Archive for June 7th, 2012

Cantata of the Hay Makers

June 7, 2012

Image from Hillsdale College 1881 Catalogue

Hillsdale, June 16, 1868.

H.B. ROWLSON ESQ: — The notice of the Beethoven Society of Hillsdale College of the Concerts to be given by that Society to-night and to-morrow night with the programme of the “Cantata of the Hay Makers,” suggested to me a beautiful piece of “word painting.”

It is redolent of the fragrance of flowers and of new mown hay, and musical with the cheery songs of the mowers, and with the ring and stroke of their scythes. Please publish it to-day as very appropriate to the occasion.          M.

Image from 19th Century American Women

We are up and away, ere the sunrise hath kist,
In the valley below us, that ocean of mist;
Ere the tops of the hills have grown bright in its ray,
With our scythes on our shoulders, we’re up and away!
The freshness and beauty of morning are ours,
The music of birds and the fragrance of flowers;
And our trail is the first that is seen in the dew,
As our pathway through orchards and lanes we pursue.

The helmeted clover, in serried array,
Like a host for the battle, awaits us to-day;
Like a host overthrown, rank by rank, shall it lie
Ere the heats of the noontide are poured from the sky.
Hurrah! — here we are! — now together, as one,
Give you scythes to the sward, and press steadily on;
All together, as one, o’er the stubble we pass,
With a swing and a ring of the steel through the grass.

Before us the clover stands thickly and tall,
At our left it is piled in a verdurous wall;
And never breathed monarch more fragrant perfumes
Than the sunshine distills from its leaves and its blooms.
Invisible censers around us are swung,
And anthems exultant from tree-tops are flung;
And mid fragrance and music and beauty we share
The jubilant life of the Earth and the Air.

Let the priest and the lawyer grow pale in their shades,
And the slender young clerk keep his skin like a maid’s;
We care not, though dear mother Nature may bronze
Gur cheeks with the kiss which she gives to her sons.
Then cheerly, boys, cheerly! — together, as one,
Give your scythes to the sward, and press steadily on;
All together, as one, o’er the stubble we pass,
With a swing and a ring of the steel through the grass.

The Hillsdale Standard (Hillsdale, Michigan) Jun 16, 1868

From the Atlantic Monthly, June 1862 article: The Health of Our Girls:

The Cost of Whisky

June 7, 2012

Image from the National Library of Ireland Blog

The Cost of Whisky.

The revenue statistics show some striking particulars as to the follies and extravagance of the public. The national debt contracted during a prodigious war, and with one-half the territory of the Union in the hands of the enemy, after deducting what has been redeemed, reaches the sum of $2,600,000,000; and the Democracy, to suppress whose rebellion this whole debt was incurred, are greatly concerned lest the people should forget how oppressively that debt bears upon them. We have shown in a former article that, within the three years which followed the close of the war, the share of the debt falling to each head of the population has decreased from eighty to sixty-five dollars, and that in 1870 it will be reduced to sixty-three per head without the payment of any portion of the principal.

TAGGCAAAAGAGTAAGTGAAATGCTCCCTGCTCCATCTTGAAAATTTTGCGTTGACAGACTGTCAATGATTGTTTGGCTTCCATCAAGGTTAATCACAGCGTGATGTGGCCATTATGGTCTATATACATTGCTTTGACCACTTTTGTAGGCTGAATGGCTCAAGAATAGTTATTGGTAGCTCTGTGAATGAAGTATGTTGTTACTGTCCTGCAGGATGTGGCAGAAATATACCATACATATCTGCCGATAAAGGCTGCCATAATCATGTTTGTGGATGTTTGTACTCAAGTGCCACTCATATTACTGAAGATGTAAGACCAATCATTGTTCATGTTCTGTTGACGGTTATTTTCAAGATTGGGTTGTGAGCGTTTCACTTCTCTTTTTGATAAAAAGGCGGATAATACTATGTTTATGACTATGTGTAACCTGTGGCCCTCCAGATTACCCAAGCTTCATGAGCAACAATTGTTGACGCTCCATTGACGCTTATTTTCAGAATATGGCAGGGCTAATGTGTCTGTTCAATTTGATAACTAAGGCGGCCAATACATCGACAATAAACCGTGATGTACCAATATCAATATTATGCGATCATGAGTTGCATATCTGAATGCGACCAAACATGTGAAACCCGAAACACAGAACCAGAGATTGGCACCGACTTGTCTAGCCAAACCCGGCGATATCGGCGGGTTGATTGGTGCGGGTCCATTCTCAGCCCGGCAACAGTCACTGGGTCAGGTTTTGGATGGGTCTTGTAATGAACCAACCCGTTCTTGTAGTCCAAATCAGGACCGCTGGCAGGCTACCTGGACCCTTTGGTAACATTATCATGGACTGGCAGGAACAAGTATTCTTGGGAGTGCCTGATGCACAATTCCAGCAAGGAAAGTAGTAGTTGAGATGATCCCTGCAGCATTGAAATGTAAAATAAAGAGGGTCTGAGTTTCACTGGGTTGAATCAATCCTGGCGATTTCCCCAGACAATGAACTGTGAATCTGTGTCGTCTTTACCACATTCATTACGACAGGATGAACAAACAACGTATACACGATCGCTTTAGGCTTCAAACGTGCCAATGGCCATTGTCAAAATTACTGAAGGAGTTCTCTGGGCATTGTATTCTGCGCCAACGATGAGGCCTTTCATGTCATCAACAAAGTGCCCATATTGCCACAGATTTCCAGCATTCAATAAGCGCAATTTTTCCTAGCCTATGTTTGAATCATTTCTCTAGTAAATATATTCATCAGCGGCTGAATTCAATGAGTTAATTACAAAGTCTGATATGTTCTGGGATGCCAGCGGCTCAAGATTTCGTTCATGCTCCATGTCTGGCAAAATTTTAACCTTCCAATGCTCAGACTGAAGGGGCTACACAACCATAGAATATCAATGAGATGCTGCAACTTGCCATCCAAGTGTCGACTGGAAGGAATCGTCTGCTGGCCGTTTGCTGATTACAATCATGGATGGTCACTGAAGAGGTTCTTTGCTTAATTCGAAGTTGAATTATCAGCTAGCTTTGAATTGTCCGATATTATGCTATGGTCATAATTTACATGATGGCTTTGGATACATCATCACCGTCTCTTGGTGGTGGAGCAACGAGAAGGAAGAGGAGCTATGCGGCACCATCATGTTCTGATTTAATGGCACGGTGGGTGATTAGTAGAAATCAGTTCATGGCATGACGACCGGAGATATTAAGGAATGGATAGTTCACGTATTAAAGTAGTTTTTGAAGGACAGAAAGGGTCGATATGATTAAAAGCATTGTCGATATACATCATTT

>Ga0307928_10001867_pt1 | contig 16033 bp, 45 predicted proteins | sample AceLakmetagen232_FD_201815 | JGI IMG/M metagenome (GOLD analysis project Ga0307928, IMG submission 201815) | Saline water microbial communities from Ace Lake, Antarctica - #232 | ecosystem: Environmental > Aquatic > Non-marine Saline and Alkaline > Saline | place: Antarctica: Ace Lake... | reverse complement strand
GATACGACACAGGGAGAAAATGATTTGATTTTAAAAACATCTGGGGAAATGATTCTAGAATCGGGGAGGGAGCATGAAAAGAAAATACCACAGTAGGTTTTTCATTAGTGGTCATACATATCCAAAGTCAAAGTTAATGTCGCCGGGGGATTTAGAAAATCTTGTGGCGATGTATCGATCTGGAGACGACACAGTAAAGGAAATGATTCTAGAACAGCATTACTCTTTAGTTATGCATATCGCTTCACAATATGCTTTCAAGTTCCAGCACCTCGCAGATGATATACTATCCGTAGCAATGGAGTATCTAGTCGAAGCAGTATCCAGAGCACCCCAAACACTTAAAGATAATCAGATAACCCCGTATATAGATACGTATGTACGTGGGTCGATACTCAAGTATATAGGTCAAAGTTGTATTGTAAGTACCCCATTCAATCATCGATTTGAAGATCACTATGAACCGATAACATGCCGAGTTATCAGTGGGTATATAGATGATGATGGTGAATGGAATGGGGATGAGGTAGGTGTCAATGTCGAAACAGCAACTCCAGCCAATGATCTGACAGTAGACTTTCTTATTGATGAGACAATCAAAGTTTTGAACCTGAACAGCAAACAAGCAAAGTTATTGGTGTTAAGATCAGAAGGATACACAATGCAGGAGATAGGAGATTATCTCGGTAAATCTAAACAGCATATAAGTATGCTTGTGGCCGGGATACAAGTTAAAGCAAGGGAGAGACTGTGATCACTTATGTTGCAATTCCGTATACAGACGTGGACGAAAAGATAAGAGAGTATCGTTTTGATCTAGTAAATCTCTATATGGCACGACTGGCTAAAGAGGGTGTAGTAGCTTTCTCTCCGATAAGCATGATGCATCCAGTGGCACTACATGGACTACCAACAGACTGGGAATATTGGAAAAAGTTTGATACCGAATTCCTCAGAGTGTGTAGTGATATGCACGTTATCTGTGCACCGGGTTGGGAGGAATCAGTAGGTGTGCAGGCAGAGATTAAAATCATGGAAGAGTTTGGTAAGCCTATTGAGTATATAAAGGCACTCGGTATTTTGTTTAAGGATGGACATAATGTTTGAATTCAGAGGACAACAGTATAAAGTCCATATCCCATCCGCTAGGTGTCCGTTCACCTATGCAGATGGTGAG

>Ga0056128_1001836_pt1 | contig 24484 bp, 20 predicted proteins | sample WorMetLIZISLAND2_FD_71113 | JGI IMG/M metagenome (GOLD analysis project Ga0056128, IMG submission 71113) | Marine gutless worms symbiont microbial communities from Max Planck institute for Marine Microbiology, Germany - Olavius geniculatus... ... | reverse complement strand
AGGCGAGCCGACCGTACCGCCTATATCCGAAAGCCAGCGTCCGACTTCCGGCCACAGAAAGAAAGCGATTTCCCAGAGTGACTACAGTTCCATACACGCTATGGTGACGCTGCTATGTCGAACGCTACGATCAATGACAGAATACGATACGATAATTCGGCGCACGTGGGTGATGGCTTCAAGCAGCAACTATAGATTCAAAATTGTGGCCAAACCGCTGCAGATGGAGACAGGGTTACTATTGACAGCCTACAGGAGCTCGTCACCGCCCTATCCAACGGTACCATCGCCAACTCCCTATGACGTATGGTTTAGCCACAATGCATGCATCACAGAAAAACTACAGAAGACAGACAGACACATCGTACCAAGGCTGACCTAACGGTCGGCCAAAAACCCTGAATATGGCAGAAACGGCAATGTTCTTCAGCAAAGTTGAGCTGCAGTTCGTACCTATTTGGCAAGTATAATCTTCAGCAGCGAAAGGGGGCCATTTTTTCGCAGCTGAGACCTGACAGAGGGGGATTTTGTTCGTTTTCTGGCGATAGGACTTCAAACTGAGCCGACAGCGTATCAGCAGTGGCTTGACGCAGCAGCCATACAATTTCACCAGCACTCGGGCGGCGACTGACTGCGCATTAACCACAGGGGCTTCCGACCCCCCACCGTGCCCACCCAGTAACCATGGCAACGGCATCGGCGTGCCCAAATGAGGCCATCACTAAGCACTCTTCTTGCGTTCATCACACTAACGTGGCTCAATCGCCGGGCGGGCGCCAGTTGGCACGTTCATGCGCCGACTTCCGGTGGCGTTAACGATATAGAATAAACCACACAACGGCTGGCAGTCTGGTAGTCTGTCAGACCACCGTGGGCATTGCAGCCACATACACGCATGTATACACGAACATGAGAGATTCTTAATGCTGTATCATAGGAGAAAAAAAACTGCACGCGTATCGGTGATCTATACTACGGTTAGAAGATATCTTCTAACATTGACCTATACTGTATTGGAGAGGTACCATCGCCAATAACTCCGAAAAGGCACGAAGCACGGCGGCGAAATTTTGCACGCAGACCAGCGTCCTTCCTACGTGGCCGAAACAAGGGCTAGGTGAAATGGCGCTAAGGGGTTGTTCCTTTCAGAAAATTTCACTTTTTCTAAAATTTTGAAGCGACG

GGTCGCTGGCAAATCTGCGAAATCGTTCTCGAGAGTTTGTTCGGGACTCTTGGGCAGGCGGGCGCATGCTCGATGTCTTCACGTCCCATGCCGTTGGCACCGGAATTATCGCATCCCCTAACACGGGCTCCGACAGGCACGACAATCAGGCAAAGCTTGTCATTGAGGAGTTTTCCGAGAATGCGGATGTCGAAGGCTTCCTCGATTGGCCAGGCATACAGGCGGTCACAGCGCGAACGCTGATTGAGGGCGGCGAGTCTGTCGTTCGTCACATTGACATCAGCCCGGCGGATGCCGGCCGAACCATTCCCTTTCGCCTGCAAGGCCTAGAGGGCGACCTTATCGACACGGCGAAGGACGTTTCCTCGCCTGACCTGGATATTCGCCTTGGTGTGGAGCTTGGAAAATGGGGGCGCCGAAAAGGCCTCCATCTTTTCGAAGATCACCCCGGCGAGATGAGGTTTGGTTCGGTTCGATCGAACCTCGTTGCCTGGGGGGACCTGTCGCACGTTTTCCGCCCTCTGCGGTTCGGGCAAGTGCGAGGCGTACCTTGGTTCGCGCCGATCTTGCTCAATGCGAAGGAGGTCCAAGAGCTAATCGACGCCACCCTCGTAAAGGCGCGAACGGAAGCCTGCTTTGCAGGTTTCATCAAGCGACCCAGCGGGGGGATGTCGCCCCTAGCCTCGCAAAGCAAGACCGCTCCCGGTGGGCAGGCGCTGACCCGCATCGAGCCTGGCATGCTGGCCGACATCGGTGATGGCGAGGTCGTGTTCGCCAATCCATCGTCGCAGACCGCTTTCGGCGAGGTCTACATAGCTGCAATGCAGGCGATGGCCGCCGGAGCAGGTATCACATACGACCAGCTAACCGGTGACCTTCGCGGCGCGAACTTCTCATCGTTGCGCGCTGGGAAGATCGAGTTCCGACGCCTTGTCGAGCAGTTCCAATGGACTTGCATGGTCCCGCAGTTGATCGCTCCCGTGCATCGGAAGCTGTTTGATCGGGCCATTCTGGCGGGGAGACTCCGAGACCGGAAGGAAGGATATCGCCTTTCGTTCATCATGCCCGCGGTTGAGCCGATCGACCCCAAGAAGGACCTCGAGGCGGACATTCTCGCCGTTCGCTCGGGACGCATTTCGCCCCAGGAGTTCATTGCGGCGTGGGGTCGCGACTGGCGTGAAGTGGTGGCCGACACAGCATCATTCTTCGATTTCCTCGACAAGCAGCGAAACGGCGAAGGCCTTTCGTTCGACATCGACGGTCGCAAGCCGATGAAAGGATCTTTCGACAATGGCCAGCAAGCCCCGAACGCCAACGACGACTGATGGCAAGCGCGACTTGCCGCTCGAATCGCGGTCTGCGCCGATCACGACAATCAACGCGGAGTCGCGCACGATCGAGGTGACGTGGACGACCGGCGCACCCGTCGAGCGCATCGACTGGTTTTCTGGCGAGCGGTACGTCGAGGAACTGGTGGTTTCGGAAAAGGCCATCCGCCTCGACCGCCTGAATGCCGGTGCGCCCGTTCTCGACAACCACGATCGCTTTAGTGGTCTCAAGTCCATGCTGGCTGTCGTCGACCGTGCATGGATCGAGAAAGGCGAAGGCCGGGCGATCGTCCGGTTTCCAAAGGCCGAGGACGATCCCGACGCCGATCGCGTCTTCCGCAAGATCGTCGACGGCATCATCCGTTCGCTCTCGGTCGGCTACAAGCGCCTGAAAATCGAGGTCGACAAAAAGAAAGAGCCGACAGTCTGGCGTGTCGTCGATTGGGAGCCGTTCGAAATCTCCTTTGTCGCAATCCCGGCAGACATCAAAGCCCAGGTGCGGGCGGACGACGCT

In the meantime, the annual taxation has been reduced two hundred millions, and farther reductions will follow. We invite the attention of these declaimers against the “enormous burden” of the national debt, to the statement of the Special Commissioner of the Revenue, Mr. Welles, as to the retail sales of spirituous liquors, wines, ale and beer, in the United States during the last year. We do not refer to the sales of wholesale, but to those at retail, sworn to by the retailers, who have paid the license tax on their sales. We give the table by States, and the figures represent the amount paid by the drinkers and consumers to the retailers over the counter:

Thus it will be seen that during the fiscal year of 1866-67, the people of the United States paid for strong drinks over the counter to retail dealers, the sum of fourteen hundred and eighty-three millions four hundred and ninety-one thousand and eight hundred and sixty-five dollars. —

That sum is more than equal to one-half the principal, and the annual interest of the public debt. That sum if applied to the payment of the debt, would redeem it all in gold in two years. The amount of money paid by actual consumers for this strong drink in three years, would equal the entire debt of the Union, of all the States, and of all the cities, counties and towns of the United States. — [Chicago Tribune.]

The Hillsdale Standard (Hillsdale, Michigan) Jun 9, 1868